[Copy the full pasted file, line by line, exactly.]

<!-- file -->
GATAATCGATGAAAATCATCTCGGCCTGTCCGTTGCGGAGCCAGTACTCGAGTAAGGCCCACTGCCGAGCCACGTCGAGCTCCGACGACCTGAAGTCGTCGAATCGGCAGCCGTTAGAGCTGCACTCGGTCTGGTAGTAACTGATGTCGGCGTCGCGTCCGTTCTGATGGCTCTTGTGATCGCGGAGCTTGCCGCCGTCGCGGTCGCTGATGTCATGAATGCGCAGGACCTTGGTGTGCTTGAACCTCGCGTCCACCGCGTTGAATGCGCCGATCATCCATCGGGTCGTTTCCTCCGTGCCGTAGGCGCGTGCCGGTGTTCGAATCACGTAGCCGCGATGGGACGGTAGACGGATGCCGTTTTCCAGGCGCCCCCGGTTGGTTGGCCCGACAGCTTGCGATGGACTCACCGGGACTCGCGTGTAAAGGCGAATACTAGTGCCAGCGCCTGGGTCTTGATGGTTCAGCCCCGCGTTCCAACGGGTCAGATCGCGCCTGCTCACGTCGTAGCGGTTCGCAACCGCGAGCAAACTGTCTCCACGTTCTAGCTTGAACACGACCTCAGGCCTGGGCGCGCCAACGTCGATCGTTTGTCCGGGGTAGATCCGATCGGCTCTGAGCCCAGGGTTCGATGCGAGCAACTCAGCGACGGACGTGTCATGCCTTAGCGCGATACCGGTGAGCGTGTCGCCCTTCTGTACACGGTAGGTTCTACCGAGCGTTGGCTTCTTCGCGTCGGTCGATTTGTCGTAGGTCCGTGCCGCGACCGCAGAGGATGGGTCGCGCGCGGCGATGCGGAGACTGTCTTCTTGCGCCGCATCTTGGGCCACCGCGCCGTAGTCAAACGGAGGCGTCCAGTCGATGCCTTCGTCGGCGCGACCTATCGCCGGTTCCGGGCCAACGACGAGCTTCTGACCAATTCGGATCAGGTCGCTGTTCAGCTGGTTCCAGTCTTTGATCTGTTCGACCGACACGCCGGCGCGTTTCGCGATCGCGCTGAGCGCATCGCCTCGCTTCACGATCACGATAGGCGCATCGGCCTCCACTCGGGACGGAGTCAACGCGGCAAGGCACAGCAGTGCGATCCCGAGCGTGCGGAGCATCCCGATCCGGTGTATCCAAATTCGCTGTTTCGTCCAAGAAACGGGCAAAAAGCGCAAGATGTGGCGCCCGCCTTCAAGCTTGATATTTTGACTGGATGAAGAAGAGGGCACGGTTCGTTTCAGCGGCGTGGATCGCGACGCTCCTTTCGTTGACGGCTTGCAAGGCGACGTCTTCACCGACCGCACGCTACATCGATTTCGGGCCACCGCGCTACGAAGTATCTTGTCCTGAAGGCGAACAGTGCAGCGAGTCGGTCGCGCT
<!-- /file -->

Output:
GATAATCGATGAAAATCATCTCGGCCTGTCCGTTGCGGAGCCAGTACTCGAGTAAGGCCCACTGCCGAGCCACGTCGAGCTCCGACGACCTGAAGTCGTCGAATCGGCAGCCGTTAGAGCTGCACTCGGTCTGGTAGTAACTGATGTCGGCGTCGCGTCCGTTCTGATGGCTCTTGTGATCGCGGAGCTTGCCGCCGTCGCGGTCGCTGATGTCATGAATGCGCAGGACCTTGGTGTGCTTGAACCTCGCGTCCACCGCGTTGAATGCGCCGATCATCCATCGGGTCGTTTCCTCCGTGCCGTAGGCGCGTGCCGGTGTTCGAATCACGTAGCCGCGATGGGACGGTAGACGGATGCCGTTTTCCAGGCGCCCCCGGTTGGTTGGCCCGACAGCTTGCGATGGACTCACCGGGACTCGCGTGTAAAGGCGAATACTAGTGCCAGCGCCTGGGTCTTGATGGTTCAGCCCCGCGTTCCAACGGGTCAGATCGCGCCTGCTCACGTCGTAGCGGTTCGCAACCGCGAGCAAACTGTCTCCACGTTCTAGCTTGAACACGACCTCAGGCCTGGGCGCGCCAACGTCGATCGTTTGTCCGGGGTAGATCCGATCGGCTCTGAGCCCAGGGTTCGATGCGAGCAACTCAGCGACGGACGTGTCATGCCTTAGCGCGATACCGGTGAGCGTGTCGCCCTTCTGTACACGGTAGGTTCTACCGAGCGTTGGCTTCTTCGCGTCGGTCGATTTGTCGTAGGTCCGTGCCGCGACCGCAGAGGATGGGTCGCGCGCGGCGATGCGGAGACTGTCTTCTTGCGCCGCATCTTGGGCCACCGCGCCGTAGTCAAACGGAGGCGTCCAGTCGATGCCTTCGTCGGCGCGACCTATCGCCGGTTCCGGGCCAACGACGAGCTTCTGACCAATTCGGATCAGGTCGCTGTTCAGCTGGTTCCAGTCTTTGATCTGTTCGACCGACACGCCGGCGCGTTTCGCGATCGCGCTGAGCGCATCGCCTCGCTTCACGATCACGATAGGCGCATCGGCCTCCACTCGGGACGGAGTCAACGCGGCAAGGCACAGCAGTGCGATCCCGAGCGTGCGGAGCATCCCGATCCGGTGTATCCAAATTCGCTGTTTCGTCCAAGAAACGGGCAAAAAGCGCAAGATGTGGCGCCCGCCTTCAAGCTTGATATTTTGACTGGATGAAGAAGAGGGCACGGTTCGTTTCAGCGGCGTGGATCGCGACGCTCCTTTCGTTGACGGCTTGCAAGGCGACGTCTTCACCGACCGCACGCTACATCGATTTCGGGCCACCGCGCTACGAAGTATCTTGTCCTGAAGGCGAACAGTGCAGCGAGTCGGTCGCGCT